These problems aside, there is little doubt that people are still way nicer than the rational selfish agent model. It’s a current craze in popular books on human decision-making to try and explain why people are “irrational” in various ways– with their money, decisions, and altruistic behavior. But saying that people are “irrationally” nice depends on what you mean by “rational”. Rather than irrational, one could also think of the design of the human mind as “super-rational”. It’s bad at maximizing profits in contrived economic games and thought experiments, but better at navigating real social life for the purposes of maximizing inclusive fitness (passing on copies of your genes).
(note: I just checked to see if “super-rational” is a word, and apparently it is a term used to describe strategies in economic games! I’m not sure if my definition is the same or different, so I’ll just say that I’m not referring to the other definition, just my own.)
First of all, how rational (or successful) a given strategy is depends on the opponent’s strategy. Who is more likely to really win an argument: A rational person or an irrational person who cares more about winning the argument than about being rational? Or how about an irrational person who can’t control their emotions and might punch you in the face if you offend them?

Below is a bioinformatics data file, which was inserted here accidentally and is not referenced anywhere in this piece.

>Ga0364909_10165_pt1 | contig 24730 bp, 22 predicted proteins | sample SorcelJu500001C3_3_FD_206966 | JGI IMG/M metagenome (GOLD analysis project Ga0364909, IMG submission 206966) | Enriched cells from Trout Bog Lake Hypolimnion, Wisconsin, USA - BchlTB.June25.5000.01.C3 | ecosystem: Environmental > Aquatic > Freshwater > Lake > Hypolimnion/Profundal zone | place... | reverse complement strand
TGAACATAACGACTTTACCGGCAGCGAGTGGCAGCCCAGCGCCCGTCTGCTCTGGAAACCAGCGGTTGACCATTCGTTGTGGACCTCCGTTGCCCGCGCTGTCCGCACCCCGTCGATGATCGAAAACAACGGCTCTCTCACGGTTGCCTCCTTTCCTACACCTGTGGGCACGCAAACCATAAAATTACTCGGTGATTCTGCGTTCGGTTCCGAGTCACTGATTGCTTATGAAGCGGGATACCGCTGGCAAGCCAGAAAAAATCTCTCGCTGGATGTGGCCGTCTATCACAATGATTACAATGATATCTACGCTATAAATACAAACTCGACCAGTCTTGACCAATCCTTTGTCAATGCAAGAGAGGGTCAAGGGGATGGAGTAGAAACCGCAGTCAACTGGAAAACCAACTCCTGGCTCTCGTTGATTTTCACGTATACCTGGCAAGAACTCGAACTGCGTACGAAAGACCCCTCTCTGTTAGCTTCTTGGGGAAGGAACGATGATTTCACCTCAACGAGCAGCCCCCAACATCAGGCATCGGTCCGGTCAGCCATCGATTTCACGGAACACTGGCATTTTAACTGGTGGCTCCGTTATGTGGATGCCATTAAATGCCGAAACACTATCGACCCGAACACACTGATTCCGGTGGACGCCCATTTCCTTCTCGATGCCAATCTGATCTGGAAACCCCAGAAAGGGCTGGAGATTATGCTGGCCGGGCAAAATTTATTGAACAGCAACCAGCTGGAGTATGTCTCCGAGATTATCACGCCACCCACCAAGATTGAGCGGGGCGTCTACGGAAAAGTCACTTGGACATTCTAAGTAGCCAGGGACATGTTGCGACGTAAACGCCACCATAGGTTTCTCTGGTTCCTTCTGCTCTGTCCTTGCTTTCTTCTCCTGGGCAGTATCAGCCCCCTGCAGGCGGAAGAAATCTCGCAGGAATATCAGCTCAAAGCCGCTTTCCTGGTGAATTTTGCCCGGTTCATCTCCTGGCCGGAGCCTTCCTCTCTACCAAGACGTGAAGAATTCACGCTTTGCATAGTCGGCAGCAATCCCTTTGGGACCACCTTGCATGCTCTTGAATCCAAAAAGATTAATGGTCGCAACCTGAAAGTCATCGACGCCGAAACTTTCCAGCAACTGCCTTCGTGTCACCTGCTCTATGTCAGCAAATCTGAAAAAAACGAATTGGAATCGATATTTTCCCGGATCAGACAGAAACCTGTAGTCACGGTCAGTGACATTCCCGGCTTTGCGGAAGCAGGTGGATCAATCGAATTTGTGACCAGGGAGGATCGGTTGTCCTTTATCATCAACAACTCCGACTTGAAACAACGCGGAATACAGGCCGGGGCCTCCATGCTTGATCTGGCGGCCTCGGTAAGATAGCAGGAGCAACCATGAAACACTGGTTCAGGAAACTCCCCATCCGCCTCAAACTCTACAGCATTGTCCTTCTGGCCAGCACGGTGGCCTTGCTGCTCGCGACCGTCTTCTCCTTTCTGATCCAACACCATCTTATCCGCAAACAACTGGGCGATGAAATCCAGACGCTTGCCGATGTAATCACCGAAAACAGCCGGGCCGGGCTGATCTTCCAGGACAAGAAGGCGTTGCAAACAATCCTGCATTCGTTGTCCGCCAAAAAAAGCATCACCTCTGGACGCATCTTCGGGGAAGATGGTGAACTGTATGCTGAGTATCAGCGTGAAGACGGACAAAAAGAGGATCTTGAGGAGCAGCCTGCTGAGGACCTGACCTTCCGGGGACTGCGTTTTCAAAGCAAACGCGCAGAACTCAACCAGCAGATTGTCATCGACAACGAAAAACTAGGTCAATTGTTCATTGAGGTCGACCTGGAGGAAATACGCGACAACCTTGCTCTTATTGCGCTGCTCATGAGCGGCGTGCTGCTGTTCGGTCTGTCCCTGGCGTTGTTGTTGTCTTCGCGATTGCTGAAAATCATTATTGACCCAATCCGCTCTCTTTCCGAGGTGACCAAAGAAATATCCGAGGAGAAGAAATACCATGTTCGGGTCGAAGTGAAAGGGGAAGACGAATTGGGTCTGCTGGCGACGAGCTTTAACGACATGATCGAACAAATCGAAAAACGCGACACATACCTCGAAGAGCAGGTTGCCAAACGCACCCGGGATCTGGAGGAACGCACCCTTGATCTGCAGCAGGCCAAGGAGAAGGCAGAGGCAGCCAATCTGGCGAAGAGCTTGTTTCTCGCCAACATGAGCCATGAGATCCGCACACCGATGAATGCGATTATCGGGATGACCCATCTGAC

I once witnessed a customer get in the most unreasonable argument at a restaurant (she complained that the burger she ordered was too small, and therefore it should be free). The manager of the restaurant tried unsuccessfully to reason with her, but then seeing how irrational the customer was being, she eventually just conceded and offered her the burger for free. In many cases, an irrational emotional person can’t be reasoned with and is more likely to get their way. The only way out is too calm them down by conceding. Does that make emotional hotheads irrational? Or super-rational?
People behave weirdly in economic games because the games remove many of the normal factors that would make our decisions rational in the normal, real world. Take for instance the notion of helping other people in need at a small cost to yourself. In the trust game, a person who was ruthlessly selfish would win the game. But in the real world, this is less likely to happen. The first reason is that, in the real world, social interactions are repeated, not one-shot interactions. It has long been understood that if such economic games are played repeatedly, cooperative strategies beat non-cooperative ones.